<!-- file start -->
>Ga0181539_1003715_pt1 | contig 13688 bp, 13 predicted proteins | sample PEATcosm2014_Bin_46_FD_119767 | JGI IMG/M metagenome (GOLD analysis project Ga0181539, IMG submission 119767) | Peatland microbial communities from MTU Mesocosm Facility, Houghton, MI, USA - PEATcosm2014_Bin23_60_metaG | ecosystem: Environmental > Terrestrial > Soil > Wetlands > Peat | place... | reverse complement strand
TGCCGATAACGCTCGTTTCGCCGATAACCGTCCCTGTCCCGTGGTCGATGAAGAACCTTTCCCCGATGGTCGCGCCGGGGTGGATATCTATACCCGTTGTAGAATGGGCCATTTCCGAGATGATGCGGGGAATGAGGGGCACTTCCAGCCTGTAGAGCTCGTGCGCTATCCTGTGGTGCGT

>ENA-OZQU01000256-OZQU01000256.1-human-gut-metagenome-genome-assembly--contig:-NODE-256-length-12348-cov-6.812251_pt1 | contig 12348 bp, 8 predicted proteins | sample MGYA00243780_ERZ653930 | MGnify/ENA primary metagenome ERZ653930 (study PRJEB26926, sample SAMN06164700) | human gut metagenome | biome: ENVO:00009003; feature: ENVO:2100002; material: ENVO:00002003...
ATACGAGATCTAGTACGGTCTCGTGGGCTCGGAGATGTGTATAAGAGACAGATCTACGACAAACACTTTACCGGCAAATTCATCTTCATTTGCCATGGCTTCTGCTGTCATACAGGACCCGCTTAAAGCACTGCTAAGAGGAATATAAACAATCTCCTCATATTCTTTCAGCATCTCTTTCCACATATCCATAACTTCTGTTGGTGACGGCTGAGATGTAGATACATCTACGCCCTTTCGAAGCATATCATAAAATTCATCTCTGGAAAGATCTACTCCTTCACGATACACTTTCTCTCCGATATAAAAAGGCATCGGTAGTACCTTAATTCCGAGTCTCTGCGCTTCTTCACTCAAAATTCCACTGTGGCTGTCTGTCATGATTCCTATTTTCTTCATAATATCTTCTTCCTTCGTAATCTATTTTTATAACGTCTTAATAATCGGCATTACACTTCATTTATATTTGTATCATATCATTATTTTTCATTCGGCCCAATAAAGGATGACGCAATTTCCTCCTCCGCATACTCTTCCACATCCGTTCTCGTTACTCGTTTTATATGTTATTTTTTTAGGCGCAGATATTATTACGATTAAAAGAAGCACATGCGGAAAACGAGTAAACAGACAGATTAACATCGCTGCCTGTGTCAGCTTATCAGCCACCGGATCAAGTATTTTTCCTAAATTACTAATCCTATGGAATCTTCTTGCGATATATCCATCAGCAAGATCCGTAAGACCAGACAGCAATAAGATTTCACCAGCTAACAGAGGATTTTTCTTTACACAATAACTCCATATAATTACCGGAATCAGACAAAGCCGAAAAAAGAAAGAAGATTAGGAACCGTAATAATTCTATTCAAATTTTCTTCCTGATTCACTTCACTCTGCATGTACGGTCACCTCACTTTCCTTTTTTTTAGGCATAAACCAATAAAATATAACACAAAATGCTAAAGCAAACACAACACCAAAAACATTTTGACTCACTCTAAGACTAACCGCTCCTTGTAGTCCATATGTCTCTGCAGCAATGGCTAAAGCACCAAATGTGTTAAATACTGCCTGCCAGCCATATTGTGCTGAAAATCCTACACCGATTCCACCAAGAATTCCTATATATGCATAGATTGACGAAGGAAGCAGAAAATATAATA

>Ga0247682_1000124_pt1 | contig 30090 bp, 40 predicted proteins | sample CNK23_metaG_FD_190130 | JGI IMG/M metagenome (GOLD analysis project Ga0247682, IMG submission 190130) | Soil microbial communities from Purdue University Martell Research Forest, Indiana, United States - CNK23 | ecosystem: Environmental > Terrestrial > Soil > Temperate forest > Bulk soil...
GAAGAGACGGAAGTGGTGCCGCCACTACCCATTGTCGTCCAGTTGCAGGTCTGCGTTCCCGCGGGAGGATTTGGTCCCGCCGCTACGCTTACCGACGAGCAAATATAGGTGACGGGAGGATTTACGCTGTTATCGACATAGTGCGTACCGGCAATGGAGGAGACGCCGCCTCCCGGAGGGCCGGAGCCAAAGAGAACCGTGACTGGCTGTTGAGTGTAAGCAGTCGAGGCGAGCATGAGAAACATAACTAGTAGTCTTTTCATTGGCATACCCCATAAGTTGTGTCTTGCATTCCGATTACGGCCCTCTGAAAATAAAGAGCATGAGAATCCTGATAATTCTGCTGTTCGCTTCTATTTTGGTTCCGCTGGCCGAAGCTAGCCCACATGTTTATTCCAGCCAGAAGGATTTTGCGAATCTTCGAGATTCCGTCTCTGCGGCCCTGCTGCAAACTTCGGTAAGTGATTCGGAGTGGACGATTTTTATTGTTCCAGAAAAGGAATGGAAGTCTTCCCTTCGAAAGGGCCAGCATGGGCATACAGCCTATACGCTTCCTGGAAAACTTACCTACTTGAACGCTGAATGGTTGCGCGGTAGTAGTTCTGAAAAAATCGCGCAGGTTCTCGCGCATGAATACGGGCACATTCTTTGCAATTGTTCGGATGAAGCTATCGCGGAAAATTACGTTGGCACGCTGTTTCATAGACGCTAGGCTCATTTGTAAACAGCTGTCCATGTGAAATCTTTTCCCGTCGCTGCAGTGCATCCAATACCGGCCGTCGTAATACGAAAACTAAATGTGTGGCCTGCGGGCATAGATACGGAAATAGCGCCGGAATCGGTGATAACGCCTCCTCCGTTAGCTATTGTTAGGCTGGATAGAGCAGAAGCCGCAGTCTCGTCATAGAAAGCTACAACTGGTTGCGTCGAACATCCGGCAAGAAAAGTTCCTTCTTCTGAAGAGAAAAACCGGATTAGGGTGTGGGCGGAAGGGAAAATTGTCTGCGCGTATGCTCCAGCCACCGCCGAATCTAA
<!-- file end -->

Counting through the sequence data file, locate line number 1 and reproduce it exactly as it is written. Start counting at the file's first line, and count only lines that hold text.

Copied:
>Ga0181539_1003715_pt1 | contig 13688 bp, 13 predicted proteins | sample PEATcosm2014_Bin_46_FD_119767 | JGI IMG/M metagenome (GOLD analysis project Ga0181539, IMG submission 119767) | Peatland microbial communities from MTU Mesocosm Facility, Houghton, MI, USA - PEATcosm2014_Bin23_60_metaG | ecosystem: Environmental > Terrestrial > Soil > Wetlands > Peat | place... | reverse complement strand